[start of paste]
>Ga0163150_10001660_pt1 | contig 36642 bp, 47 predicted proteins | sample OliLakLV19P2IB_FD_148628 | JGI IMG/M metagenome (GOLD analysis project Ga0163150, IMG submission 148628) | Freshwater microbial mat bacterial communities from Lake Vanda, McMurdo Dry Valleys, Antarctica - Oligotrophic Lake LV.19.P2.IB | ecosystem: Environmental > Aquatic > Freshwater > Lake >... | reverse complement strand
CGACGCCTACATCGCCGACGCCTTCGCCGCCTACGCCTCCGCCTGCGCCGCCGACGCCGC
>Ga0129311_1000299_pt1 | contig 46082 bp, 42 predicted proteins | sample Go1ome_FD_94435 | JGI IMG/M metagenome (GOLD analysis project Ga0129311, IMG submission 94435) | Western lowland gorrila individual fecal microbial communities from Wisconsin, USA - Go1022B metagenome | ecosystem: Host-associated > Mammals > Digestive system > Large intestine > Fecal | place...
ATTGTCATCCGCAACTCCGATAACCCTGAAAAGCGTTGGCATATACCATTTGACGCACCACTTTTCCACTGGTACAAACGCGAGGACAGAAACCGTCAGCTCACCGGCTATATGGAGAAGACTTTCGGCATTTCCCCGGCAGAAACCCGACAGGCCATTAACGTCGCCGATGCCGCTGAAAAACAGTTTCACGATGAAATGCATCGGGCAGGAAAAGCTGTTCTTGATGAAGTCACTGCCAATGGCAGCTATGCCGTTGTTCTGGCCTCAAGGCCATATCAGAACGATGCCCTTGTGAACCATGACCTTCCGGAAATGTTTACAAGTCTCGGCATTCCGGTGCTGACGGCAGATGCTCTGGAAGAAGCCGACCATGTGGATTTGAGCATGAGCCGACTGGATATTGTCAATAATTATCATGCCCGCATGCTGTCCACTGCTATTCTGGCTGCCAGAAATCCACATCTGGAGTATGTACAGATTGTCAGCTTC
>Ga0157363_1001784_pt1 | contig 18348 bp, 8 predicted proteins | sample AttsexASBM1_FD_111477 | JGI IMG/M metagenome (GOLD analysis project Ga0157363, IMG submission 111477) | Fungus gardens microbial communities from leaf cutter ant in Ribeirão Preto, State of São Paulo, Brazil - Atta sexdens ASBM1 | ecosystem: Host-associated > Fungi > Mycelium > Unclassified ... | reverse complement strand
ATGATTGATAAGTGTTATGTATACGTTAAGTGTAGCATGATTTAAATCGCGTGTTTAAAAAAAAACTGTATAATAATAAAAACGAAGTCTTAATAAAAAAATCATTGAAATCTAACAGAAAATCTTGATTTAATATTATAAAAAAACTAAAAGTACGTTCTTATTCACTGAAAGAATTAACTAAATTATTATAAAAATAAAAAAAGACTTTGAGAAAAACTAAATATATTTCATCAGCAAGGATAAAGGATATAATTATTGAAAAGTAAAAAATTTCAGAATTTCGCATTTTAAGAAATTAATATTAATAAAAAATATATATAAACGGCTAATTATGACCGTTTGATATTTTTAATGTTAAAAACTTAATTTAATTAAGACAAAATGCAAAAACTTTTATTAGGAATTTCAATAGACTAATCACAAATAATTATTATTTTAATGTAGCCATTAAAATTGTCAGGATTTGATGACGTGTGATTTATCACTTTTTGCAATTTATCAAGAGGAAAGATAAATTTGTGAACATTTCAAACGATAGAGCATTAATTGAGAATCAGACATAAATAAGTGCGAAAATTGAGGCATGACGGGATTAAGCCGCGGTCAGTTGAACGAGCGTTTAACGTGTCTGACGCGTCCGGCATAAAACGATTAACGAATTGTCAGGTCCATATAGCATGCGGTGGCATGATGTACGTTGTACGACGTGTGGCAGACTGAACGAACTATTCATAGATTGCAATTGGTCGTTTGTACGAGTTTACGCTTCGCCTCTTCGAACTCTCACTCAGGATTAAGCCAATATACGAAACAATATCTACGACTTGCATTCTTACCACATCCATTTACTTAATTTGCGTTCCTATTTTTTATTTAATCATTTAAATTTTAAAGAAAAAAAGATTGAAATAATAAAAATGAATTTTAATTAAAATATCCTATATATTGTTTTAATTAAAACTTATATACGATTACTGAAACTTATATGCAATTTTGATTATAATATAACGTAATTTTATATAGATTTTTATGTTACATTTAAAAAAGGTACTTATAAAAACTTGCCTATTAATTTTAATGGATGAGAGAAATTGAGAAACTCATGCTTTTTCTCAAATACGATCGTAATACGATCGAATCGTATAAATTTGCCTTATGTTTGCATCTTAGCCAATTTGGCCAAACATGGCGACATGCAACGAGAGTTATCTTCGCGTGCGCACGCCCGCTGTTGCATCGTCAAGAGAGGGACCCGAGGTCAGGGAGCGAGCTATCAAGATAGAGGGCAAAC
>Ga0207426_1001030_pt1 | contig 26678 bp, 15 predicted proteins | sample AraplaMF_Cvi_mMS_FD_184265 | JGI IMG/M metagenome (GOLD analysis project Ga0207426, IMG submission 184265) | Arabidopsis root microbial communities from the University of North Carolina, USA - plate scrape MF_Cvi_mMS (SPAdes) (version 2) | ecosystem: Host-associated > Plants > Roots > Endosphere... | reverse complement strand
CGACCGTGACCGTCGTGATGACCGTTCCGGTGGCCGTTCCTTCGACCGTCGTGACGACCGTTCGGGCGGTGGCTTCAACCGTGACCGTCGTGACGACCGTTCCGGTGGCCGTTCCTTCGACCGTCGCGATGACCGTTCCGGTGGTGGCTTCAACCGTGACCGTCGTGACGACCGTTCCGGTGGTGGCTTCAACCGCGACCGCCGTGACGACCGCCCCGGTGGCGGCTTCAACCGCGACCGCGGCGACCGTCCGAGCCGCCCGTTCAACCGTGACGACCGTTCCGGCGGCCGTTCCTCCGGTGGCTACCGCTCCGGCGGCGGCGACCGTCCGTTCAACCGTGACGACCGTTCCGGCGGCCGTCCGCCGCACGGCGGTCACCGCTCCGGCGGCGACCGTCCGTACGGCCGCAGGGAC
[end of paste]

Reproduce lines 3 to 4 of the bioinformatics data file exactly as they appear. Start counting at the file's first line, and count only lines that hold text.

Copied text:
>Ga0129311_1000299_pt1 | contig 46082 bp, 42 predicted proteins | sample Go1ome_FD_94435 | JGI IMG/M metagenome (GOLD analysis project Ga0129311, IMG submission 94435) | Western lowland gorrila individual fecal microbial communities from Wisconsin, USA - Go1022B metagenome | ecosystem: Host-associated > Mammals > Digestive system > Large intestine > Fecal | place...
ATTGTCATCCGCAACTCCGATAACCCTGAAAAGCGTTGGCATATACCATTTGACGCACCACTTTTCCACTGGTACAAACGCGAGGACAGAAACCGTCAGCTCACCGGCTATATGGAGAAGACTTTCGGCATTTCCCCGGCAGAAACCCGACAGGCCATTAACGTCGCCGATGCCGCTGAAAAACAGTTTCACGATGAAATGCATCGGGCAGGAAAAGCTGTTCTTGATGAAGTCACTGCCAATGGCAGCTATGCCGTTGTTCTGGCCTCAAGGCCATATCAGAACGATGCCCTTGTGAACCATGACCTTCCGGAAATGTTTACAAGTCTCGGCATTCCGGTGCTGACGGCAGATGCTCTGGAAGAAGCCGACCATGTGGATTTGAGCATGAGCCGACTGGATATTGTCAATAATTATCATGCCCGCATGCTGTCCACTGCTATTCTGGCTGCCAGAAATCCACATCTGGAGTATGTACAGATTGTCAGCTTC